A government request to change federal court rules to make it easier to hack into computers during criminal investigations places a new twist in the debate over privacy rights versus fighting crime in the digital world.
The Justice Department is arguing for warrants that provide law enforcement with more flexibility in tracking down suspects using anonymizing tools, such as Tor, The Wall Street Journal reported.
The government is arguing that the number of criminals taking advantage of anonymization technologies is increasing, so law enforcement needs help in penetrating these cloaks for criminal activity. In essence, the government wants to obtain one warrant that allows it to hack one computer and use it as a springboard for searching systems it is connected to over the Internet.
For example, Tor scrambles governments' ability to identify people on the network by passing communications through many computers run by volunteers. To locate the system used by a suspect, the governments wants one warrant that would allow it to search many computers at the same time, as well as related storage, email and social media accounts.
While the government would break into computers using the same techniques as cybercriminals, such as sending carefully crafted email to get the recipient to click on a malicious attachment, the government avoids the word hacking and prefers such euphemisms as "network investigative tools" (NITs).
Authorizing law enforcement to cast such a wide net during criminal investigations concerns privacy advocates.
"We're obviously very worried about it because the government's 'network investigative tools' are really just invasive malware that should be used only in the most extreme of circumstances," Hanni Fakhoury, staff attorney for the Electronic Frontier Foundation, told CSOonline.
Giving the government to much flexibility threatens Americans' rights under the Fourth Amendment, which limits searches only to places where evidence is likely to be found, Fakhoury said. The DoJ proposal would allow "open-ended access to a whole host of information."
In addition, allowing the government to increase its use of exploits for software would hurt Internet security overall, since the malware used by law enforcement would eventually be discovered by cybercriminals.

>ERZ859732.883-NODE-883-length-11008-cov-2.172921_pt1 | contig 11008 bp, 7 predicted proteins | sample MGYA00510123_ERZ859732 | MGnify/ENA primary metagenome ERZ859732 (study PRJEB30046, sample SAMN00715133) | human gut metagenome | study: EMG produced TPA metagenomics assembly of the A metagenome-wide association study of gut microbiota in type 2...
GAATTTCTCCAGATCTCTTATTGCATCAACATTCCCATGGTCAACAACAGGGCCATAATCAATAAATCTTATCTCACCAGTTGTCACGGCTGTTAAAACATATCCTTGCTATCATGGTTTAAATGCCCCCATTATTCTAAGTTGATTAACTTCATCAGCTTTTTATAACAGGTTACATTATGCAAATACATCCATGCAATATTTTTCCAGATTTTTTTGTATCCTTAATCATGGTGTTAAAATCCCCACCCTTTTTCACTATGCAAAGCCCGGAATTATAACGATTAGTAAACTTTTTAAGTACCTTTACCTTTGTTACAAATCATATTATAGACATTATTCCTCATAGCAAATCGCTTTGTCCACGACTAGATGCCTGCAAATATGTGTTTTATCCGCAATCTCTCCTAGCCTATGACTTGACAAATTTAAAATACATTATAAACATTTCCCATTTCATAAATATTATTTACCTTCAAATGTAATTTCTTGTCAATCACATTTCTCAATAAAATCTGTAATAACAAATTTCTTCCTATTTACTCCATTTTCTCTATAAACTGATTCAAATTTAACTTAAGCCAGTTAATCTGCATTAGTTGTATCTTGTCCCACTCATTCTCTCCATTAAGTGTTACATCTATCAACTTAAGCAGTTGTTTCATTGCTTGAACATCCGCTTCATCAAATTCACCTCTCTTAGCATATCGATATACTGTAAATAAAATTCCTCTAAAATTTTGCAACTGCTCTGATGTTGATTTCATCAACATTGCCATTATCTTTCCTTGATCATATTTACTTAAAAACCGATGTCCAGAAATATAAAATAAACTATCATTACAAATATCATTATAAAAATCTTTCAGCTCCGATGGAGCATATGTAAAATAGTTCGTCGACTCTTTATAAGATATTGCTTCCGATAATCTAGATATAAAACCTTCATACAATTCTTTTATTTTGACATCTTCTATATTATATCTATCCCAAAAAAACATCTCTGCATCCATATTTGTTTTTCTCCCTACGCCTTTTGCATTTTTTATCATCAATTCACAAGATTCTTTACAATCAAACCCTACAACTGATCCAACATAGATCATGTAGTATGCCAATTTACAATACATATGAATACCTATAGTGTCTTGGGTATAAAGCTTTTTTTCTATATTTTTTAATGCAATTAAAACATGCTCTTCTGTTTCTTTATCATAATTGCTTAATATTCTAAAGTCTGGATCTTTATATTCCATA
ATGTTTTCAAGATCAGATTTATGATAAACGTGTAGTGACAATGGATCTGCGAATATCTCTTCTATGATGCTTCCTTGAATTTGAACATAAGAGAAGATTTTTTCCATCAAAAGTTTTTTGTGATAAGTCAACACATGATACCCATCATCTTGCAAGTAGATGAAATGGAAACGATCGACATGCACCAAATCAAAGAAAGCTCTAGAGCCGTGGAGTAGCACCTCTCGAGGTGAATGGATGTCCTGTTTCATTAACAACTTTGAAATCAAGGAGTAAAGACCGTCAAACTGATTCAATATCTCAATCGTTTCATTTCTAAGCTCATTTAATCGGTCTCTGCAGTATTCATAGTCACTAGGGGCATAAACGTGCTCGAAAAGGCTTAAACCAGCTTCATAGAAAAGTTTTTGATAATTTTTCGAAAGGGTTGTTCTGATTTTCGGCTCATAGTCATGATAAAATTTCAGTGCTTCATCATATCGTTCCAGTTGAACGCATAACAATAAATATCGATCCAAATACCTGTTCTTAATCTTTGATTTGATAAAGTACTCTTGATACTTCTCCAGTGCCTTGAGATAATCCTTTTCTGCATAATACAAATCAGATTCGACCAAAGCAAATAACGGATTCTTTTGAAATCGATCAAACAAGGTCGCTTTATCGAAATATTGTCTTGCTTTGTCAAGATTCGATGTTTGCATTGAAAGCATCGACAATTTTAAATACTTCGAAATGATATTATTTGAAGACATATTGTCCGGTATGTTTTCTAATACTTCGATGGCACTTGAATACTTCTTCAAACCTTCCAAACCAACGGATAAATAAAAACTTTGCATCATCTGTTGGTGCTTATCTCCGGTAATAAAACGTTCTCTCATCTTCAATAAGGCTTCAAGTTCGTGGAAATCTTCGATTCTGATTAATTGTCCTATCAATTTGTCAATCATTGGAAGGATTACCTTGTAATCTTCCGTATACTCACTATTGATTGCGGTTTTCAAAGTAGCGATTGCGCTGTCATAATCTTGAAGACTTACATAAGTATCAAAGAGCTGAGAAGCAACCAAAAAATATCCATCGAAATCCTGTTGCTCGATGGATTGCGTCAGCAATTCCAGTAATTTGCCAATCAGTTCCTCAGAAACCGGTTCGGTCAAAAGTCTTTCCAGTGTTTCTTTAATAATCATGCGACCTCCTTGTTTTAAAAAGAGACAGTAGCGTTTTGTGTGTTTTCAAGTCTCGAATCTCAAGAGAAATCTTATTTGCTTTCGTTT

"The more malware and exploits that are available on the market, the more everyone is exposed, regardless of whether they are criminals or not," Fakhoury said. "I would think it would be in the tech industry's best interest to be against this, as it leaves vulnerabilities exposed to the DoJ and malicious actors alike."
Al Pascual, analyst for security, risk and fraud at Javelin Strategy & Research, believes there is a middle ground. The courts could require greater specificity on what data is collected, from whom and in support of what charge, he said.
In addition, the DoJ could be required to reveal to the court the exact method it plans to use to snatch data, along with the steps being taken to minimize the gathering of information from uninvolved third parties. The government could also be required to say when and how that data would be destroyed.
"Transparency and data minimization are critical," Pascual said.
Denying law enforcement needed tools to catch criminals in the electronic world would damage society as much as going too far in compromising privacy rights.
"To deny law enforcement the ability to effectively hack criminals in the course of an investigation, because you believe that it violates privacy, would be tantamount to saying that police officers shouldn't carry firearms because you don't believe in violence," Pascual argued.
As an example of how criminals use Tor, the government submitted documents to the courts' rule-making body, called the U.S. Judicial Conference, describing an investigation of suspected child pornographers who visited a U.S. site on the network.
"In this case, law enforcement knew the physical location of the servers used to host the hidden service," the document said. "However, without use of a NIT, investigators could not identify the administrators or users of the hidden service."
While some judges have already granted warrants for hacking systems, one judge denied a government request, because of the current rules, The Journal reported.